Starry Ceiling for Kids Bedroom




Introduction: Starry Ceiling for Kids Bedroom

About: self proclaimed geek with more ideas than money

When my little girl was born I wanted to make her a special night light for in her room. I made her a ceiling light with twinkling stars. It is made up of a piece of custom wood with 100 LEDs mounted in it. An AVR AT90S8538 micro controller runs a bascom program that produces a random pattern on these 100 LEDs. The LEDs are connected in a 8x13 matrix and the processor scans this matrix so that only 1 light is on at a time. Persistance of vision makes it look like there are many stars on at any one time.

Step 1: Make the Board

The LEDs are all mounted in a customwood board. I drilled 5 mm holes randomly over this board and pushed the LEDs through from the back. I then screwed some old round curtain rail tubes to the board to stop it from sagging when it is hanging from the ceiling.

The LEDs were wired up with the wire taken from lenghts of CAT5 network cable which was simply wire wound onto the LED legs and later soldered for a good connection. The hole in the middle is so that the room light mains cabling can come through. It is secured to the ceiling by a couple of screws around the origonal room light so that when removed there are no holes in the ceiling.

Step 2: The Controller

The controller is based on a AT90S8535 AVR Micro controller.  It is mounted on a piece of strip board (vero board) and mounted on the back of the lightboard in a central location.  See the attached Eagle schematic .  You can work out how everything is connected on the PCB  from the photo below as well.  The Leds are connected in a large matrix.

Step 3: Program the Controller

Program the controller using Bascom and a programming cable of your choice. If all is well, it should work like the video shown.



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    16 Discussions

    Hi -

    Looks awesome.. Nice Job... Thanks for sharing..

    Would you be able to tell me what resistors, capacitors, jumpers were connected on your board? This is the first time I am connecting a circuit to a 110V supply and so want to make sure it has all the right components.



    3 replies

    Also did you use a PCB mount power supply to reduce the incoming voltage of 110V to be stepped down to 5VDC to feed the circuit?

    Hi there,

    yes it is powered via a normal 5v DC power supply. A USB charger will do the job and is the safest way to power your projects. All the light switch does is provide power to this supply.

    PLEASE BE CAREFUL if this is your first time with mains powered projects. Please use a commercially manufactured and fully encased supply.

    Mains voltage is lethal and will kill you if not treated with respect.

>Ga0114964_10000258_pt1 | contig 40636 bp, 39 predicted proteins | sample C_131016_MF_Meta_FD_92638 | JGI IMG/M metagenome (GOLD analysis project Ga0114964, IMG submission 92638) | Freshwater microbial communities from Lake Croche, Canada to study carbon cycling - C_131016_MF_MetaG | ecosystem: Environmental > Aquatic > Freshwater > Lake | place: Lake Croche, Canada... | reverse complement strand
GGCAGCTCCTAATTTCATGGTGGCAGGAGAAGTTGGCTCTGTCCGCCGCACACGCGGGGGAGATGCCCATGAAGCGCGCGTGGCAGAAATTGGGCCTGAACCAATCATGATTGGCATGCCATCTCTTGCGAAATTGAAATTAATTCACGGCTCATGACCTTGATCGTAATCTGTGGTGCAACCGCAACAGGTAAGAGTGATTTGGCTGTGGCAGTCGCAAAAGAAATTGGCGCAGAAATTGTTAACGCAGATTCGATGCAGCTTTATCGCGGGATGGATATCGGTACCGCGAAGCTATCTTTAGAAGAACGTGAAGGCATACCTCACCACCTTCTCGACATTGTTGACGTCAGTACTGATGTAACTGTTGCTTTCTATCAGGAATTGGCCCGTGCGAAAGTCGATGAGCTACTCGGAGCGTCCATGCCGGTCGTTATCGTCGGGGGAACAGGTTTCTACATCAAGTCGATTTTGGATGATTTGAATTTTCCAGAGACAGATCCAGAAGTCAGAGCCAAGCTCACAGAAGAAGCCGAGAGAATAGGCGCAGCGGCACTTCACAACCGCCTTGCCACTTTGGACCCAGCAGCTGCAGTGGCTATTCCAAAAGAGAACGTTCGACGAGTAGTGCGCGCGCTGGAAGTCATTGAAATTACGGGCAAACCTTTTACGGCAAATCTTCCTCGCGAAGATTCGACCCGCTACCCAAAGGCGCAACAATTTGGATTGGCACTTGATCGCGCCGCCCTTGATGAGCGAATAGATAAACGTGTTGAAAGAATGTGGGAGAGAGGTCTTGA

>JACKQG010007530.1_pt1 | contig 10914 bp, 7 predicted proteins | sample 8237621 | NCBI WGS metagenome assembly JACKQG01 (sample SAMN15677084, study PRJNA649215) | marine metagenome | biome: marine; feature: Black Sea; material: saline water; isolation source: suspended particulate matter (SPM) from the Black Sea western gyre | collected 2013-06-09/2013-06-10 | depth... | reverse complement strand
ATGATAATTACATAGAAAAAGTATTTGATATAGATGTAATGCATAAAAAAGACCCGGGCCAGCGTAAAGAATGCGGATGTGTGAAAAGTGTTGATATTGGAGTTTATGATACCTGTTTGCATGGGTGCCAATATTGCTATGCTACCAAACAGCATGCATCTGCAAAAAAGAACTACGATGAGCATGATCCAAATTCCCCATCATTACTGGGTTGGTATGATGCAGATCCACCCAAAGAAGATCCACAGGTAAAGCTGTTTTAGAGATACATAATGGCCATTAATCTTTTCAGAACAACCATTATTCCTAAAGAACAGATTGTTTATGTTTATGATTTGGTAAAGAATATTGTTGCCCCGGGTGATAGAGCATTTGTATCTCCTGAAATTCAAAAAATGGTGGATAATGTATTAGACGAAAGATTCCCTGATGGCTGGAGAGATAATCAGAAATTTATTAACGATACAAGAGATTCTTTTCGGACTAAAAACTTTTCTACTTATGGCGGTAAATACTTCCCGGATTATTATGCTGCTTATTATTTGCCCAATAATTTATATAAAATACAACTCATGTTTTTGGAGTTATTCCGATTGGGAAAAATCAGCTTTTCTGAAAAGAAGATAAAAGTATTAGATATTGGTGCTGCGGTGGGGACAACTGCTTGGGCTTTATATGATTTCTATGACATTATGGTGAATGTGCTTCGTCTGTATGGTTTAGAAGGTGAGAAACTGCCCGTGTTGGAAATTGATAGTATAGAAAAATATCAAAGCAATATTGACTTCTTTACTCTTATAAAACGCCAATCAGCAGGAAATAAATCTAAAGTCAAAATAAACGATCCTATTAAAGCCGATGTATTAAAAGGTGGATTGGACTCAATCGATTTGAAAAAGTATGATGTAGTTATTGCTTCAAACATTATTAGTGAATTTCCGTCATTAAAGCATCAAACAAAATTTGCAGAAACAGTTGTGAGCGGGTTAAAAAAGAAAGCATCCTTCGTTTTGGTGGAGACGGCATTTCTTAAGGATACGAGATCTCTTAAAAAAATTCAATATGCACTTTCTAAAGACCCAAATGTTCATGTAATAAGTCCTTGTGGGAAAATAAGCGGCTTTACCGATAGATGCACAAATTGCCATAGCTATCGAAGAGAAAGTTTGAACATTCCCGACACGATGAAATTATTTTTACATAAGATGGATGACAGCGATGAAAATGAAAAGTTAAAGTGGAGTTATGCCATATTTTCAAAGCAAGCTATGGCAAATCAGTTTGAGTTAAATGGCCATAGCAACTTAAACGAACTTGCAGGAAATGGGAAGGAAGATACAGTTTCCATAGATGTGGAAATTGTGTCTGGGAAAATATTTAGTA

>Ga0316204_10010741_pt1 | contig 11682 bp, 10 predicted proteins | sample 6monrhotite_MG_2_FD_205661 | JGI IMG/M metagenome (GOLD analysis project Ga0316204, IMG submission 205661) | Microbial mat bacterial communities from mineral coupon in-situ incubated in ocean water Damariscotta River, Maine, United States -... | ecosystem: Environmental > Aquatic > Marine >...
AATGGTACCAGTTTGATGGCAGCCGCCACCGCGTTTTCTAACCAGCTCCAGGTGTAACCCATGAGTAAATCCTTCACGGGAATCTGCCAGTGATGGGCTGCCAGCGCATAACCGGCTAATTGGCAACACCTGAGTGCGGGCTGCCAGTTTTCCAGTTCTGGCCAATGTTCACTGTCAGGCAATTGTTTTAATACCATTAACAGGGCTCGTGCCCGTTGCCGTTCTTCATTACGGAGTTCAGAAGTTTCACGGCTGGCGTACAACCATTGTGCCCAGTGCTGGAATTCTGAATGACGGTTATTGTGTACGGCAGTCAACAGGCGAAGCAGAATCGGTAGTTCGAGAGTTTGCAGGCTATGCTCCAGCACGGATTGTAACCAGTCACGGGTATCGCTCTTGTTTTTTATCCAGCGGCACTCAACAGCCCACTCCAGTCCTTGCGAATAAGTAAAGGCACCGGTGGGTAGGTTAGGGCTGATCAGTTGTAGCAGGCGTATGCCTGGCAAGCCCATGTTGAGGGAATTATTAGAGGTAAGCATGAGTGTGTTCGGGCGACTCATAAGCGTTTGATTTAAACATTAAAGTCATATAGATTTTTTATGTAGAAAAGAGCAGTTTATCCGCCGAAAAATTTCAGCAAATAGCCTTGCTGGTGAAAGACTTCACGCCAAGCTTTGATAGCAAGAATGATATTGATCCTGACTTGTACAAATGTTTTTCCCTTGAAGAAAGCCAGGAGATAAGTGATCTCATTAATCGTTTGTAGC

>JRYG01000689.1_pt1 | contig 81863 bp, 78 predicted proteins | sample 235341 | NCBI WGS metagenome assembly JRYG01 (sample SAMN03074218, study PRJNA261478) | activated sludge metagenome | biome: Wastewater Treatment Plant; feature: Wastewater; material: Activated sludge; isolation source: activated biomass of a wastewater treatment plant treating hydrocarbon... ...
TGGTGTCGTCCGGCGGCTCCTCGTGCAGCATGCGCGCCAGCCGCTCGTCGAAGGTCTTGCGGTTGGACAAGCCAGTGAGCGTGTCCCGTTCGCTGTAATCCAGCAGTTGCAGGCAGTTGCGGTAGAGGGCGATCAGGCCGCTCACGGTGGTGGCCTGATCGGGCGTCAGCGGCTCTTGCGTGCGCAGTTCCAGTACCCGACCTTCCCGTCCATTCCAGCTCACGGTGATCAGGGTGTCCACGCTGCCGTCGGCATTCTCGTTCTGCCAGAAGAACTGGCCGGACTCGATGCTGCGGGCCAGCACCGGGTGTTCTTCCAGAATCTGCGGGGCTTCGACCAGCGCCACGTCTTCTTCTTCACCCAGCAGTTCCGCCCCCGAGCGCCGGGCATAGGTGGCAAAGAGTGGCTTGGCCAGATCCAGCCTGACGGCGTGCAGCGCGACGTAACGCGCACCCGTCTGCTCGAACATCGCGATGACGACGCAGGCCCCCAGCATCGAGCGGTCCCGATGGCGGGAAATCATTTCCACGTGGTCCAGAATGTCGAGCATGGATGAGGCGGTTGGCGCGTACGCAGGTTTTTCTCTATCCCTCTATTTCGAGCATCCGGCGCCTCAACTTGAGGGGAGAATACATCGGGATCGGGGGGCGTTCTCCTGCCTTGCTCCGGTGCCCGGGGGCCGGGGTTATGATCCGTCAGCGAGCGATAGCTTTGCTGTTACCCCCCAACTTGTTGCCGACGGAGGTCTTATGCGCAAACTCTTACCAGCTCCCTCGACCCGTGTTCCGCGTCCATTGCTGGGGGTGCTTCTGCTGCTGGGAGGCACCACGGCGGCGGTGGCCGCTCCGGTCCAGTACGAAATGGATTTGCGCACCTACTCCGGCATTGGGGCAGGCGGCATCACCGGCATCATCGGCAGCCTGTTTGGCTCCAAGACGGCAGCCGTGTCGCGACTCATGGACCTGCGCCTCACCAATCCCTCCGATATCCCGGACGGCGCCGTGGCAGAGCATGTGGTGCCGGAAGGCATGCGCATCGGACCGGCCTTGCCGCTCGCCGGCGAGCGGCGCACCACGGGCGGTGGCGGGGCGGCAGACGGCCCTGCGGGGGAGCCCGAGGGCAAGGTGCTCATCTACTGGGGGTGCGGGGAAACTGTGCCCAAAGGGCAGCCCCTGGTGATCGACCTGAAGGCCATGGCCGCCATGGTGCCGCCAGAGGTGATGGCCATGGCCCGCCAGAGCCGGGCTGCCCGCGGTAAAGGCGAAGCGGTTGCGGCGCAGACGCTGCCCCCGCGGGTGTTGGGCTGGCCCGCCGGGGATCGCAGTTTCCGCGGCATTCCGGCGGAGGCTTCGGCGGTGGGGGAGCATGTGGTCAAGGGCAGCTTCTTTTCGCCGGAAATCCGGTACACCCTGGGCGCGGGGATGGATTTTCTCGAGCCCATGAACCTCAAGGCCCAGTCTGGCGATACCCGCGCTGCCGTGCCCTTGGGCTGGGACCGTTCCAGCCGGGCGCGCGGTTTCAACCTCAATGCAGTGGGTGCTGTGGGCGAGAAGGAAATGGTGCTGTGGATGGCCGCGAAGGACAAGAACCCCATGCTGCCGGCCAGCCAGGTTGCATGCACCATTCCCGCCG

I am a fully qualified electronics professional and have been working with mains powered devices for many years - even so I am still extremely careful and double check all connections and use earth leakage breakers.

    Hi there, all the component values should be in the eagle schematic.

    The whole thing is powered through a 5v power supply

    Oh, good question. About the only settings I ever change on my AVR's are "Disable JTAG" and I set them to Internal Oscillator 8MHz

    can u give me the exact fuse bit setting low and high as i am using atmega8535.

    Really love this idea. I would like to try it but I've never programmed a controller or anything else for that matter. I fancy myself clever enough to figure it out. The realm of electronics is not necessarily foreign to me. If someone can at least point me in the right direction as to what I need to research or what equipment I might need to purchase. It seems like the heavy lifting has already been done with the two files above. Where to go from here would be much appreciated. Thanks in advance!

    2 replies

    If you have a look at under the AVR section you'll find some good info. you will need to download bascom to program the microcontroller and you'll also need to make a programmer. Do a google for STK-200 programmer. This is a parallel port driven programmer that is easily and cheaply made. In fact the simplest version only uses a couple of resistors.

    That should be enough to get the ball rolling. Time for me to do some homework. Thanks Again!

    its the video which u shared it a fast forward verison or its normal...i think its very fast....

    1 reply

    Yeah, I am pretty sure you can, they are pin for pin compatible. If not, it should be pretty straight forward to reconfigure the wiring to right ports.